Q: I know solar electric systems don't make much economic sense for most homeowners today, but I want to try something. Maybe I can't make my house totally independent of the electric company but I'd like to start on that path. What are some things a homeowner can do?
A: If someone gave you a dollar for every time I've been asked a question similar to this, you could probably afford a complete system for your home by now.
The dream of cutting the power line to the electric company and living in a home totally powered by the sun (or by wind energy or other forms of renewable power) is a great one. There are probably 20,000 or more people in the United States today who live in homes totally powered by photovoltaics (solar cells, usually just called PV).
They're enjoying all the amenities you have in your home, only the sun doesn't send them a bill every month.
Sure, they paid thousands of dollars for these systems, and at today's prices, they probably won't save enough over their lifetimes to offset the equipment cost. However, they are enjoying the reliability and performance of these systems, as well as the satisfaction of knowing they are helping the environment by not having a utility company burn fossil fuels for their power.
You can start on this path in a number of small ways. I think the easiest and cheapest is to get solar lights for your sidewalk, garden or other outdoor area that needs illumination. These lights have improved tremendously in recent years and give off plenty of light, are easily installed, and require no electrical connections. Most building supply and hardware stores carry a selection of them.
Do you have a solar water heater on your roof? A small PV panel can be used there as the controller to keep the system operating.
Worried about blackouts after hurricanes, snowstorms or other natural disasters, or maybe just sick of summertime power interruptions during thunderstorms? Talk to a solar contractor (you can find one near you at www.findsolar.com) and ask him to fix you up with a small PV system of 200 to 500 watts or so. It'll be enough power for critical items in your home when electricity is not available, including your phone, radio and TV, a few lights and even a small refrigerator.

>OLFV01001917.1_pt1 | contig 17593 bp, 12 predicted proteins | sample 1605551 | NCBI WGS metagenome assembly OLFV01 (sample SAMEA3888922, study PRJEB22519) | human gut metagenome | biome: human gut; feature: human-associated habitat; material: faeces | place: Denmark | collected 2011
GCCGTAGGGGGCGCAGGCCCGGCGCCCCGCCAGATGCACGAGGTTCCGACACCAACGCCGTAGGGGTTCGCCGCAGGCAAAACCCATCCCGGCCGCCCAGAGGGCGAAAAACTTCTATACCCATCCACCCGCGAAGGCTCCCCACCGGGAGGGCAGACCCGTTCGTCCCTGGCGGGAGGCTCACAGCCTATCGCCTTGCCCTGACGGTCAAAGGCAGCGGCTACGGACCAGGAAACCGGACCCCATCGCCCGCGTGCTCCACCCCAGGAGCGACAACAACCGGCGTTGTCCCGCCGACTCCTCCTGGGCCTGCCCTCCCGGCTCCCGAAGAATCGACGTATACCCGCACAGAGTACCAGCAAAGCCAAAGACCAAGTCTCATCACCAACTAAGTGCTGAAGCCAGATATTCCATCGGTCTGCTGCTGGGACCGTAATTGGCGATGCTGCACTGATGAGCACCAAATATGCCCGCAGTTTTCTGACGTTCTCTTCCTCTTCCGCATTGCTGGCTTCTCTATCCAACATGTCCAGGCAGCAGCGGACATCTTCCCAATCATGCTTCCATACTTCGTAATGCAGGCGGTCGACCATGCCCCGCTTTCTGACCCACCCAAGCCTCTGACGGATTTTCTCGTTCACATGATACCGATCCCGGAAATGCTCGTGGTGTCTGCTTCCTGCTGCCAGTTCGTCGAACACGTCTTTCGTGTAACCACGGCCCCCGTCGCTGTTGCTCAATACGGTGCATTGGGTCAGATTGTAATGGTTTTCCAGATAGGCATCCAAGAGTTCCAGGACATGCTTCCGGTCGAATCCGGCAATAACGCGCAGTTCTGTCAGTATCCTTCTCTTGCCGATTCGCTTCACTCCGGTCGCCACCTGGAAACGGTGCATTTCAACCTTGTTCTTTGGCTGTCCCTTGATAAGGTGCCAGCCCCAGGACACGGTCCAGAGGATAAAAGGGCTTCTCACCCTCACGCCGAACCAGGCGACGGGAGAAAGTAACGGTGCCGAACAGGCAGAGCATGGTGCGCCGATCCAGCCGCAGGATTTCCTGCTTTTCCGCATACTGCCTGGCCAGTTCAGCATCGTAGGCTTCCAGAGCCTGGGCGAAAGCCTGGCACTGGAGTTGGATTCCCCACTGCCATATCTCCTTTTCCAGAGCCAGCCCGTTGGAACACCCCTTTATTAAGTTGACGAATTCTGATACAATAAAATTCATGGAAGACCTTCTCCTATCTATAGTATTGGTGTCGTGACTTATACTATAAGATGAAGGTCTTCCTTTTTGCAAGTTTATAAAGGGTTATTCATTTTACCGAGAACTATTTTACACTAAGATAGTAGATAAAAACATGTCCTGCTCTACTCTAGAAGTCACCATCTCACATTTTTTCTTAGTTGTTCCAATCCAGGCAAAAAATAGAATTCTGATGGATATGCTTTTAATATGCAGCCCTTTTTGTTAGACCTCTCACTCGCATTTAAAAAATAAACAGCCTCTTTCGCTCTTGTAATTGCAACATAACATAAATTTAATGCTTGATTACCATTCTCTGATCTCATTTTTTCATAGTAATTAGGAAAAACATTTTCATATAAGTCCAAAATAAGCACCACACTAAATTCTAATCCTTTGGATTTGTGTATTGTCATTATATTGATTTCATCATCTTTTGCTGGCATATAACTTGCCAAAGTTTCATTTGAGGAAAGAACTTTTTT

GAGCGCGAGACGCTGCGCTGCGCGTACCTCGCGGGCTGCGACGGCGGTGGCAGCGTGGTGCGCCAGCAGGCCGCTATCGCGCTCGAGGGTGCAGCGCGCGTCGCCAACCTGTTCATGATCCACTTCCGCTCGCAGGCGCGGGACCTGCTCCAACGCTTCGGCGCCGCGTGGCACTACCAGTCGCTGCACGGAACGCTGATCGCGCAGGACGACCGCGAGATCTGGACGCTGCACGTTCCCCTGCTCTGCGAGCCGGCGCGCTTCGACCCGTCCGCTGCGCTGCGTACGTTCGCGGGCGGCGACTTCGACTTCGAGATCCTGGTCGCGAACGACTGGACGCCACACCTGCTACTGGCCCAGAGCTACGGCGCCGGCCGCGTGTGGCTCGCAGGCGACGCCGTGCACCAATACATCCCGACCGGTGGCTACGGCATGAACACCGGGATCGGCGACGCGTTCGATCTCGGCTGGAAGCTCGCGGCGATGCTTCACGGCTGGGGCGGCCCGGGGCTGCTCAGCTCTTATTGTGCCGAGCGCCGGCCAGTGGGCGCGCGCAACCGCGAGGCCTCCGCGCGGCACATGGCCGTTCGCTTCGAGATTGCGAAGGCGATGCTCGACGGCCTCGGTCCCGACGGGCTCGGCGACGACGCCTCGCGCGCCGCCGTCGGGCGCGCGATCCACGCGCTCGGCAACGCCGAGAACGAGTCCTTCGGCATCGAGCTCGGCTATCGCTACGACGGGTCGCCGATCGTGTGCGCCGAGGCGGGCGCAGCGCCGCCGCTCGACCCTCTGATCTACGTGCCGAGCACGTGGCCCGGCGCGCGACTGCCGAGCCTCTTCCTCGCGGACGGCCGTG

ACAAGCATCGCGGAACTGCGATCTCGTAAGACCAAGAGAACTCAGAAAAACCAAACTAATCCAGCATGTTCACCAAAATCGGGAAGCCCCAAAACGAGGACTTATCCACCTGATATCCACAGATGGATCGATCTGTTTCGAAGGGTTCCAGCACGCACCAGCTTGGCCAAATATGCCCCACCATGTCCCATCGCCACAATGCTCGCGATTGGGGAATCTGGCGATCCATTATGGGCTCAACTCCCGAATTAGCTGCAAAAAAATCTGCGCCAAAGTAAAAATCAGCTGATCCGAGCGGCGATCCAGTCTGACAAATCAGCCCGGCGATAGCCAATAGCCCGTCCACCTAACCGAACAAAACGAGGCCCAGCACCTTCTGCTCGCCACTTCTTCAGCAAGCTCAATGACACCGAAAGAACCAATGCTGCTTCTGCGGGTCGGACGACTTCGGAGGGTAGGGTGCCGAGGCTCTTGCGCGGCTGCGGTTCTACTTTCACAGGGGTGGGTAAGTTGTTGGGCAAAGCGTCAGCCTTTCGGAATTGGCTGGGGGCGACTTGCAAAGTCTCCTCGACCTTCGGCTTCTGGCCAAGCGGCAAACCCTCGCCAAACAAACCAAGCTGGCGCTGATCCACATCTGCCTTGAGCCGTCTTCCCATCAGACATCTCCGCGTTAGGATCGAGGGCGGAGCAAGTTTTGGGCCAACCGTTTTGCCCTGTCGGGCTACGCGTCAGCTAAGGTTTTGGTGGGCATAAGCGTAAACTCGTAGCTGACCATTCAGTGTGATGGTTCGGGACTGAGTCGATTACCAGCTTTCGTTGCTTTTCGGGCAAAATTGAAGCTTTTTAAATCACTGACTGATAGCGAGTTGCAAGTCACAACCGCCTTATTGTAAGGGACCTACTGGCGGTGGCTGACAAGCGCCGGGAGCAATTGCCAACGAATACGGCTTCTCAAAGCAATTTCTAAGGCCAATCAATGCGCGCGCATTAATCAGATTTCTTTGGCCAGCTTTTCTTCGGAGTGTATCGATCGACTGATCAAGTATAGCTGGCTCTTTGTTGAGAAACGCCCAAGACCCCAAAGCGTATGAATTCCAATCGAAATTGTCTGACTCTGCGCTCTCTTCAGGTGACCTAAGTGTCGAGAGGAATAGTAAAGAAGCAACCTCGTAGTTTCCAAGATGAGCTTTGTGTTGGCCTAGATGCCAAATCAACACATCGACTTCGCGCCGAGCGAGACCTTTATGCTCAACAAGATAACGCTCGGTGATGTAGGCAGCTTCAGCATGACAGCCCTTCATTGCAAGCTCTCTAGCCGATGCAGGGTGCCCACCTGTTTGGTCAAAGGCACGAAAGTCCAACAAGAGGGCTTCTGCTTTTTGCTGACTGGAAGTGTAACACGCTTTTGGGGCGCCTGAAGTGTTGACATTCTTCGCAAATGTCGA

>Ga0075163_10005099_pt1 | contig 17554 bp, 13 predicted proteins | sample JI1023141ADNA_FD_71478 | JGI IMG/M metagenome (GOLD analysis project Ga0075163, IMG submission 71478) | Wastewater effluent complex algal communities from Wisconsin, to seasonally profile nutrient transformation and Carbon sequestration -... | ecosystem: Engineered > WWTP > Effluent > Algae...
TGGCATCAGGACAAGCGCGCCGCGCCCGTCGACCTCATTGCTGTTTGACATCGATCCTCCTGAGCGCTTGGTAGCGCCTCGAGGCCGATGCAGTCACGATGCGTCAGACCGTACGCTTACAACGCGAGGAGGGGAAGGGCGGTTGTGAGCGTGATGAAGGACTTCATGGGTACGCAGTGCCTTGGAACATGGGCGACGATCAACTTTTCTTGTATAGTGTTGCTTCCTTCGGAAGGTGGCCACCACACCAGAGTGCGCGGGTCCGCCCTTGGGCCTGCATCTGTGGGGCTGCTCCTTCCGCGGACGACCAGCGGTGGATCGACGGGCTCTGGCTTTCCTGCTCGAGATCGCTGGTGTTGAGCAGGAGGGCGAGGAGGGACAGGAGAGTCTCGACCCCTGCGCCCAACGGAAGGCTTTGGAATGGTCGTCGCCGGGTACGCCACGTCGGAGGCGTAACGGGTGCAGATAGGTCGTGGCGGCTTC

The system will be easy to hook up, won't need any fuel, and you can even take it with you in the trunk of your car. It'll cost somewhere between $2,500 and $5,000, depending on the size system you want, but it'll give you emergency power for an extended time until the grid comes back on.
There are a number of products available that use PV to power them, too, from attic vent fans that will help keep your house cooler in hot weather to water pumps and battery chargers.
If you want to see how well systems can work, including complete home systems that provide all the needed power, check out soltrex.masstech.org. This neat site gives information on dozens of homes and commercial facilities in Massachusetts that are powered by photovoltaics. You can look at the actual power output of the systems and note the impacts of weather, times of day and other factors. And for those of you who are geography-challenged, note this: Massachusetts is not in a Sunbelt state!
Solar energy systems can work well in just about every part of the United States, and looking at the consistent, reliable power production of these systems will give you an idea what this alternative form of energy might do for you.
You can expect to see more solar companies making their systems easier to buy and install as their popularity grows.
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